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Very brief intro on how to use Jython.

Very brief intro on how to use Jython.

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  • 1. Considering Jython Juergen Brendel Brendel Consulting http://brendel.com @BrendelConsult
  • 2. Jython http://jython.orghttp://brendel.com @BrendelConsult
  • 3. Good reasons for Jython Minimize pain for Java organization Access to Java class library Embed in Java app servers Mix and match Python and Java code http://brendel.com @BrendelConsult
  • 4. Java is fast No GIL! Multi-threading uses multiple cores Object creation is fasterMuch faster that cPython in number crunching http://brendel.com @BrendelConsult
  • 5. Jython% jythonJython 2.5.1 (Release_2_5_1:6813, Sep 26 2009, 13:47:54) [Java HotSpot(TM) Server VM (Sun Microsystems Inc.)] on java1.6.0_20Type "help", "copyright", "credits" or "license" for more information.>>>  You get a standard Python shell http://brendel.com @BrendelConsult
  • 6. Jython>>> from java.util import HashMap>>>  Very easy to import any Java classes you have in your classpath http://brendel.com @BrendelConsult
  • 7. Jython>>> from java.util import HashMap>>> >>> h = HashMap()>>> h[foo] = 123>>> print h{foo=123}>>> Javas HashMap easier to use in Python than in Java! http://brendel.com @BrendelConsult
  • 8. Jython>>> from java.util import HashMap>>> >>> h = HashMap()>>> h[foo] = 123>>> print h{foo=123}>>>>>> type(h)<type java.util.HashMap>>>> http://brendel.com @BrendelConsult
  • 9. Jython>>> from java.util import HashMap>>> >>> h = HashMap()>>> h[foo] = 123>>> print h{foo=123}>>>>>> type(h)<type java.util.HashMap>>>>>>> d = dict()>>> d.update(h)>>> print d{ufoo: 123} http://brendel.com @BrendelConsult
  • 10. Using Java classes: Easypublic class Foo{    public String stuff(int x)    {        String buf =            new String("Test from Java: ");        buf = buf + Integer.toString(x);        return buf;    }} So, you write your own Java code. Heres a simple class. http://brendel.com @BrendelConsult
  • 11. Using Java classes: Easy>>> import Foo>>> f = Foo()>>> type(f) Easy to use from<type Foo> within Python>>> http://brendel.com @BrendelConsult
  • 12. Using Java classes: Easy>>> import Foo>>> f = Foo()>>> type(f)<type Foo>>>>>>> f.stuff(123)uThis is a test from Java: 123>>> http://brendel.com @BrendelConsult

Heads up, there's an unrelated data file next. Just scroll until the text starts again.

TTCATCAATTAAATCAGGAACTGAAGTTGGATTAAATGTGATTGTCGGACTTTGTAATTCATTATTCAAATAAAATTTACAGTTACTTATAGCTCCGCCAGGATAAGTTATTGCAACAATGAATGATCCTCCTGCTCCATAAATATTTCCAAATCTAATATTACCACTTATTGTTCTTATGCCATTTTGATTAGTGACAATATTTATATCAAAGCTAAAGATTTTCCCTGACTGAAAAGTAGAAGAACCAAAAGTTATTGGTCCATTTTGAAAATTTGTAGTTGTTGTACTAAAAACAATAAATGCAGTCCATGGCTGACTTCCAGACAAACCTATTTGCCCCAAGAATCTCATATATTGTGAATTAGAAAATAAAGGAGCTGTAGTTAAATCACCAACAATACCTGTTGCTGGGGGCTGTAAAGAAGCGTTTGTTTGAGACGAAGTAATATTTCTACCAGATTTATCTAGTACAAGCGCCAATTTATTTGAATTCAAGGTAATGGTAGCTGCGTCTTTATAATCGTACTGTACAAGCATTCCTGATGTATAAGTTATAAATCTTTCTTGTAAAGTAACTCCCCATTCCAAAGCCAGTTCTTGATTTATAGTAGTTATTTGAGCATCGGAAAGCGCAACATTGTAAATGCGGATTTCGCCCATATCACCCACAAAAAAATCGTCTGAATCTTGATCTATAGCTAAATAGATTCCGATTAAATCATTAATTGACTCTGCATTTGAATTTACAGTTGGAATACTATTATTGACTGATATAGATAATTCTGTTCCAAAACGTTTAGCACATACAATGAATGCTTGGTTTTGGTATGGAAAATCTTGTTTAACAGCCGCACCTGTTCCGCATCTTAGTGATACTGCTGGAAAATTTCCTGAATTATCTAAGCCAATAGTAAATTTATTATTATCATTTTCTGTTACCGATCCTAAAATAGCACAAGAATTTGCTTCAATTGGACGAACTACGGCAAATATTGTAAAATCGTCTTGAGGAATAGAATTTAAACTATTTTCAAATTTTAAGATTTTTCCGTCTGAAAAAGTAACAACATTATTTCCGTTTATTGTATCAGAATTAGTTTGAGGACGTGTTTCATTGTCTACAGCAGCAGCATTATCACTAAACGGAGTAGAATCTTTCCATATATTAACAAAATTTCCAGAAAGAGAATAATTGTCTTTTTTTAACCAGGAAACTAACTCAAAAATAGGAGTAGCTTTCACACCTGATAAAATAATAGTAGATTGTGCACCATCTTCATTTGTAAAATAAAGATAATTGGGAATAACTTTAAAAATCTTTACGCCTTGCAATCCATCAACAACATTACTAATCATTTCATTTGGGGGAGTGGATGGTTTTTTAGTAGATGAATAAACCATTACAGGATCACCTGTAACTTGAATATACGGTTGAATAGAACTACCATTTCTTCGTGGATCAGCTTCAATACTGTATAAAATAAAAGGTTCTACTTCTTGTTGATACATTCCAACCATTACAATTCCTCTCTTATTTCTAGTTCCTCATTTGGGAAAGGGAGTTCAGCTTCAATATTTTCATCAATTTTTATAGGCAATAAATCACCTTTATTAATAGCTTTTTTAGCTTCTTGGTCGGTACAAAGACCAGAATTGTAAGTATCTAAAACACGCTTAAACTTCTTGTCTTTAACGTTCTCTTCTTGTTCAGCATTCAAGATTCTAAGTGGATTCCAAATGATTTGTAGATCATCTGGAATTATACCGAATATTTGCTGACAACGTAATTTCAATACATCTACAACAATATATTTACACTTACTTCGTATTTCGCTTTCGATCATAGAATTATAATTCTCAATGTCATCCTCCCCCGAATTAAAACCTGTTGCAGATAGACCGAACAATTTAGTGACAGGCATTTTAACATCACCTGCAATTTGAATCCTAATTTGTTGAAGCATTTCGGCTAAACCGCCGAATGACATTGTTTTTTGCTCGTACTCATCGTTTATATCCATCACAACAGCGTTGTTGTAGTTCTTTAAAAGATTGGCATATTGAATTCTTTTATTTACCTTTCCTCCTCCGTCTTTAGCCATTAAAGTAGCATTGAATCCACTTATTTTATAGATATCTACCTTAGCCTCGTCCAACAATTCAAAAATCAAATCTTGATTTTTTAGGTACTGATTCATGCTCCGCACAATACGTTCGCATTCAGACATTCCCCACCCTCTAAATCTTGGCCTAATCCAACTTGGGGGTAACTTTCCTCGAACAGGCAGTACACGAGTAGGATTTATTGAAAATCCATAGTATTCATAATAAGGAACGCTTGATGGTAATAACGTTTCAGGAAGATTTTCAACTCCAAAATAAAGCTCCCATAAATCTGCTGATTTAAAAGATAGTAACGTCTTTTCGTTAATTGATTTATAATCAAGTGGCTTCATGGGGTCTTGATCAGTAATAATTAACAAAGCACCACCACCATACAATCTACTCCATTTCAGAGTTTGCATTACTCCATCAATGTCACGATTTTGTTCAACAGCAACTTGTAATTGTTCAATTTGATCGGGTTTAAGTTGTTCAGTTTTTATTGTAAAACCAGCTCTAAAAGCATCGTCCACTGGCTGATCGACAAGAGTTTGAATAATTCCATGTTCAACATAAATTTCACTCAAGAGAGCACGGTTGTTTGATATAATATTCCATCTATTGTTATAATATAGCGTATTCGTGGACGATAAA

• 13. Using Java classes: Easy Now we inherit from the Java class...>>> class Bar(Foo): ... in Python!...     def blah(self, x):...         print “Python, about to do Java”...         print self.stuff(x)...         print “And back to Python!”>>> Call some of this objects Java methods. http://brendel.com @BrendelConsult
  • 14. Using Java classes: Easy>>> class Bar(Foo):...     def blah(self, x):...         print “Python, about to do Java”...         print self.stuff(x)...         print “And back to Python!”>>>>>> b = Bar()>>> b.blah(123)Python, about to do JavaThis is a test from Java: 123And back to Python!>>> http://brendel.com @BrendelConsult
  • 15. Use Python in Java?public class Foo{    ...    public String className(Object x)    {        Class c = x.getClass();        return c.getName();    }    ...} http://brendel.com @BrendelConsult
  • 16. Use Python in Java?>>> f = Foo()>>> f.className(123)ujava.lang.Integer>>> http://brendel.com @BrendelConsult
  • 17. Use Python in Java?>>> f = Foo() On the Java side you see Java types or some>>> f.className(123) Java representation ofujava.lang.Integer the Python object>>>>>> f.className(dict())uorg.python.core.PyDictionary>>> http://brendel.com @BrendelConsult
  • 18. Your Python in Java? http://brendel.com @BrendelConsult
  • 19. Your Python in Java?● Java likes it static! http://brendel.com @BrendelConsult
  • 20. Your Python in Java?● Java likes it static!● Create static contract in Java: class abstract class interface http://brendel.com @BrendelConsult
  • 21. Your Python in Java?● Java likes it static!● Create static contract in Java: Only then does your class Python become usable from within Java, abstract class and only the parts that have been statically declared. interface● Inherit Python class from that http://brendel.com @BrendelConsult
  • 22. Create Python in Java http://brendel.com @BrendelConsult
  • 23. Create Python in Java Yikes! Using Python from within Java is much easier than creating Python objects. http://brendel.com @BrendelConsult
  • 24. Create Python in Java// Get the handle on the Jython interpreterPythonInterpreter interp = new PythonInterpreter();// Tell Jython to import something from our Python packageinterp.exec("from test_package import MyPyFooBar"); Basically, use some copy and paste to get this// Get the object representing the Python classPyObject pyObjectClass = interp.get("MyPyFooBar"); right...// Instantiate an object of that class. Arguments to __call__() are the wrapped // arguments to __init__()PyObject pyObject =    pyObjectClass.__call__(new PyString("String passed in from Java"));// Convert not­so­useful PyObject to an instance of the Java interface classFooBarInterface javaObject =               (FooBarInterface)pyObject.__tojava__(FooBarInterface.class);// Now the object can be used just as if it were a native Java objectString result = javaObject.foobar("some", "arguments", 123);System.out.println("Received from Python: " + result); http://brendel.com @BrendelConsult
  • 25. More points to rememberjava.lang.Exception != exceptions.Exceptions Lots of fun when you forget that. http://brendel.com @BrendelConsult
  • 26. More points to remember No dynamic import of Java classes (eval() or conditional import) http://brendel.com @BrendelConsult
  • 27. The Endjuergen@brendel.com @BrendelConsulthttp://brendel.com http://brendel.com @BrendelConsult